RealTime IT News

PC Recovery Likely Delayed

The impact of the events of Sept. 11 on the computer industry and its previously forecasted recovery early next year are beginning to come into focus, and Goldman Sachs & Co. suggested Wednesday that it will now likely be late in 2002 before the recovery appears.

"Following the events of Sept. 11, it seems likely that the PC demand recovery will be postponed and the near-term impact of Windows XP diluted," GS semiconductor analyst Terry Ragsdale wrote Wednesday.

The server side too, is expected to take a hit.

"We are just now beginning to size the probable magnitude of impact for the combination of an already weak economy coupled with the events of Sept. 11," said GS analyst Laura Conigliaro, who lowered her estimates on EMC Corp. , IBM Corp. and Sun Microsystems Wednesday. "The timing and location of the WTC crash has put enormous pressure on the closing process are raised new questions in the minds of corporate users about near-term spending levels."

But Ragsdale maintains that the PC side of the sector is still likely to feel the results most keenly.

"Last week, we noted that the biggest change in our sector view post-September 11 is on the PC side, where the confidence hit is likely to be felt most severely," he said. "PCs are among the most easily deferred technology/electronics purchases for both consumers and corporations."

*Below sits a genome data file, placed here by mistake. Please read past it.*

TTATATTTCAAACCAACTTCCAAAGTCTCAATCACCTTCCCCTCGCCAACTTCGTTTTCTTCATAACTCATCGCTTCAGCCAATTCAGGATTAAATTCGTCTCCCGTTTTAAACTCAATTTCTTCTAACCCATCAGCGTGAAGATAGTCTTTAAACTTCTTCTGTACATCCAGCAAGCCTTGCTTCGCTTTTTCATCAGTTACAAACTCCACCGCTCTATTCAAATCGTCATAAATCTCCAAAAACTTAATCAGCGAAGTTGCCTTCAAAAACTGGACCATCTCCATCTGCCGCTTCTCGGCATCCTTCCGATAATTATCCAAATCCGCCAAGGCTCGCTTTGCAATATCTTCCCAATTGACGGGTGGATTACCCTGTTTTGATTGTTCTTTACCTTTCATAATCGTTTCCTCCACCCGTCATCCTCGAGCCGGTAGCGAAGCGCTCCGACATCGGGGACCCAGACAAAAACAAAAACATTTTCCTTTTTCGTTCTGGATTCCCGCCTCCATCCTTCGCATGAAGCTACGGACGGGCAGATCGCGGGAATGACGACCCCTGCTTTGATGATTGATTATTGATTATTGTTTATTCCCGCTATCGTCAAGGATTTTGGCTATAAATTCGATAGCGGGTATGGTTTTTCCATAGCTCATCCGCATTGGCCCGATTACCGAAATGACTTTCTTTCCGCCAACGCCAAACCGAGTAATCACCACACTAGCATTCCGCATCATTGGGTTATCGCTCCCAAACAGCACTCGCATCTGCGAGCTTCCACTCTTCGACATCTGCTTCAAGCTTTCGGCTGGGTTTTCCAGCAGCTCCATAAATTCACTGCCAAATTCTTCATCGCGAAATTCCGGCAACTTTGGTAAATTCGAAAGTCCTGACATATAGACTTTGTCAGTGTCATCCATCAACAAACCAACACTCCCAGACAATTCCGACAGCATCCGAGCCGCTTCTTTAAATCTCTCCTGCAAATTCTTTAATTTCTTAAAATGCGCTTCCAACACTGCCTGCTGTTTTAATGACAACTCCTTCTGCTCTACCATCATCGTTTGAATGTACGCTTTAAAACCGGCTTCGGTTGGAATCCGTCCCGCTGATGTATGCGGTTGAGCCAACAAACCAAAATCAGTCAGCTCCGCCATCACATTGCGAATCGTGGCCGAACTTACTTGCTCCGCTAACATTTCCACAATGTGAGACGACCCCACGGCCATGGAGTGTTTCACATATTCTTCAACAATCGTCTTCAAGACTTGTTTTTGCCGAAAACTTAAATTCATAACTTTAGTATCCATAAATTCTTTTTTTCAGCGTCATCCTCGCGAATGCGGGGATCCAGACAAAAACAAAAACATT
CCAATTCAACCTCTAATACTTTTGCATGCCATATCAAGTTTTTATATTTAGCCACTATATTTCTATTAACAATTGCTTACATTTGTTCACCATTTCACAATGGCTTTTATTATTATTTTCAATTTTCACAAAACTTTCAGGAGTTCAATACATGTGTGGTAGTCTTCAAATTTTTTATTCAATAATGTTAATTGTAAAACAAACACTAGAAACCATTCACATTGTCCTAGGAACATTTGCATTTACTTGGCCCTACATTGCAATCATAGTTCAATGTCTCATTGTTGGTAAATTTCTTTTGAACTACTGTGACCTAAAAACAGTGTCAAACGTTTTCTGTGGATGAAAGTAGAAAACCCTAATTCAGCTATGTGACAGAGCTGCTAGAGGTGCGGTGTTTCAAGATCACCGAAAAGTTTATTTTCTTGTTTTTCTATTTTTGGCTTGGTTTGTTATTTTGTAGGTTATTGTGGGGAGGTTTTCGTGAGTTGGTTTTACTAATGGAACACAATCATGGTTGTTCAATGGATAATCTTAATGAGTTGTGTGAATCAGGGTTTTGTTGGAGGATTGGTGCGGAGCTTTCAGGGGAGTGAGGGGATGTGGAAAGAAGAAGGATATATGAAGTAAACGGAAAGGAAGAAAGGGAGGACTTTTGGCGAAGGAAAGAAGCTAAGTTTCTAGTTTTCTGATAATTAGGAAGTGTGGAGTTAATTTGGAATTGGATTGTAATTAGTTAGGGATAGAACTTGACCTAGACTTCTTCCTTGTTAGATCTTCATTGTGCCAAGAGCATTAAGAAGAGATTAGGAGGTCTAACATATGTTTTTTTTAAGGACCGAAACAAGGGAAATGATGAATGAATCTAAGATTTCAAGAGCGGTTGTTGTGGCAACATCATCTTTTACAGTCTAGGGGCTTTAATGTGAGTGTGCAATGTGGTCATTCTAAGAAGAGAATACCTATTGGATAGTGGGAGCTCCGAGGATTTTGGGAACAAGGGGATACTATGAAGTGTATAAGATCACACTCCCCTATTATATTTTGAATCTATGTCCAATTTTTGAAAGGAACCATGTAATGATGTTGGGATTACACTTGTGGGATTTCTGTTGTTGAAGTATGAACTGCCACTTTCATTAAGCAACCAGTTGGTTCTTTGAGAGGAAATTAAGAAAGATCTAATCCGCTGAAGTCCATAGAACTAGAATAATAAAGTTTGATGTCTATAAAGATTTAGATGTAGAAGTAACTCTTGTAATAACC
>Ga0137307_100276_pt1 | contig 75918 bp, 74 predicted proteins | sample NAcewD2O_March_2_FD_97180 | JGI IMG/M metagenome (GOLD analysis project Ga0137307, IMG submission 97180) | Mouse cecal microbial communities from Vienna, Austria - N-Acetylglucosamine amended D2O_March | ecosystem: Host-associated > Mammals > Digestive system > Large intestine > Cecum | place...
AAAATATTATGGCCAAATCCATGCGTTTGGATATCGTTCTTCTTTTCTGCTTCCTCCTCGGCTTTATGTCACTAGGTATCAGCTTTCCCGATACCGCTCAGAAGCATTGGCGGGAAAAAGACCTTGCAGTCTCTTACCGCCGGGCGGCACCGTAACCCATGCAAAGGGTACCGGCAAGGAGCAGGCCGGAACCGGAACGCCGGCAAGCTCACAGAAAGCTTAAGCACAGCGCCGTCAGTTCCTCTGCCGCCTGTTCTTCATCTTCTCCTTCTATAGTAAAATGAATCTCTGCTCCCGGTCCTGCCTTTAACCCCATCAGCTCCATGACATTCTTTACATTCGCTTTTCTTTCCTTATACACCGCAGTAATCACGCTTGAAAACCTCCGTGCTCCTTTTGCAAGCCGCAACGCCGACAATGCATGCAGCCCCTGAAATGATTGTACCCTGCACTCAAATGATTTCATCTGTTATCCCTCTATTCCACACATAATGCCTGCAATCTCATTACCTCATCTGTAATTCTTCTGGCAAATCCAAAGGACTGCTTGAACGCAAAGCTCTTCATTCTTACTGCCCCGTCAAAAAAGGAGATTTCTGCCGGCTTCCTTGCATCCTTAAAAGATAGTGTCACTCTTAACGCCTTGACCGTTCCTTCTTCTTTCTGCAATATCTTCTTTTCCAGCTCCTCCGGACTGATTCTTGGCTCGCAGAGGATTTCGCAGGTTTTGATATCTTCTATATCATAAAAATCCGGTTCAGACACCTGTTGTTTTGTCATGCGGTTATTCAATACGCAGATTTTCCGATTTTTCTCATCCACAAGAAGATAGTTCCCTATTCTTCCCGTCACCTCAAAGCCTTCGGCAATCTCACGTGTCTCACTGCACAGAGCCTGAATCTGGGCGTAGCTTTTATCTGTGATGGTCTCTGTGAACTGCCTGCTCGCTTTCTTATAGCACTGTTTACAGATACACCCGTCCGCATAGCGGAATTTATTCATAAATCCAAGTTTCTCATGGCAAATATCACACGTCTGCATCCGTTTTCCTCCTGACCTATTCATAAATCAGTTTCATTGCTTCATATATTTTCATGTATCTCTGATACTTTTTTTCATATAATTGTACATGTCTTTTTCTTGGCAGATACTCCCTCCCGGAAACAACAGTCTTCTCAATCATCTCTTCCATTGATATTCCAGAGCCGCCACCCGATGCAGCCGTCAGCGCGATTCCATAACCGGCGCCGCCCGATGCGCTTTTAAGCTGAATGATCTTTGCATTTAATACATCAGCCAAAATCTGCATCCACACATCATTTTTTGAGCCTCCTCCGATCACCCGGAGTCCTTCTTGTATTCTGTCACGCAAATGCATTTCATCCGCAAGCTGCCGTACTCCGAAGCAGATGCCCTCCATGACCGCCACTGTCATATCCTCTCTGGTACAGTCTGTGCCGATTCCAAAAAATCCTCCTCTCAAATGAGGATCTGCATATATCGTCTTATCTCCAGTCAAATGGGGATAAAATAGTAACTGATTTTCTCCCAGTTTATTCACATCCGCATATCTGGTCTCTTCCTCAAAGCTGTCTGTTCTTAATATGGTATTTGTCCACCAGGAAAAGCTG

GS PC analyst Joe Moore apparently agreed. He cut global PC unit growth assumptions Wednesday, forecasting unit growth will be down 7 percent in 2001 from a previously predicted 5 percent. Moore also said unit growth is only expected to rise 8 percent in 2002 as opposed to the previous prediction of 10 to 12 percent growth.

Ragsdale noted that such projections are "moving targets," but also said the "direction is clear," and cut earnings estimates for Intel Corp. , a bellwether for the PC industry and a company his group put on GS' Recommended List barely six weeks ago.

"Most of what we hear from PC industry participants about the September 11 impact can be summarized as 'we don't know,'" Ragsdale said. "But this week, we have picked up some admissions that near-term business is weakening. The supply chain is suggesting that there have been few cancellations, but incoming orders have slowed."

He also said Asian PC component suppliers and contractors were already worried that sell-through in the fourth quarter of 2001 would be weak, with seasonal trends peaking early, in October, then falling off. "Now, there's reason for an even earlier peak," he said.

However, Ragsdale did not downgrade Intel, though he did say the stock is now his group's least favorite Recommended List name.

"It's humbling to seriously consider downgrading a stock that we upgraded only six weeks ago," he said. "Although we are keeping the RL rating on Intel, it's not an easy call. On the negative side, our guess is that a measurable PC recovery may now be postponed to 3Q/02. Sell-through for 4Q/01 is very questionable, and seasonality hurts the story in the first half of 2002."

But he also found some positive factors in the mix, including the company's accelerated Pentium 4 ramp, which he said is fixing the competitive problems the company had with Advanced Micro Devices Inc. beginning in the second half of 2000. Ragsdale said that should lead to market share gains in the third quarter of 2001. Also, he suggested that investors have taken an excessively dismal view of both the PC market's and Intel's growth prospects in the medium term.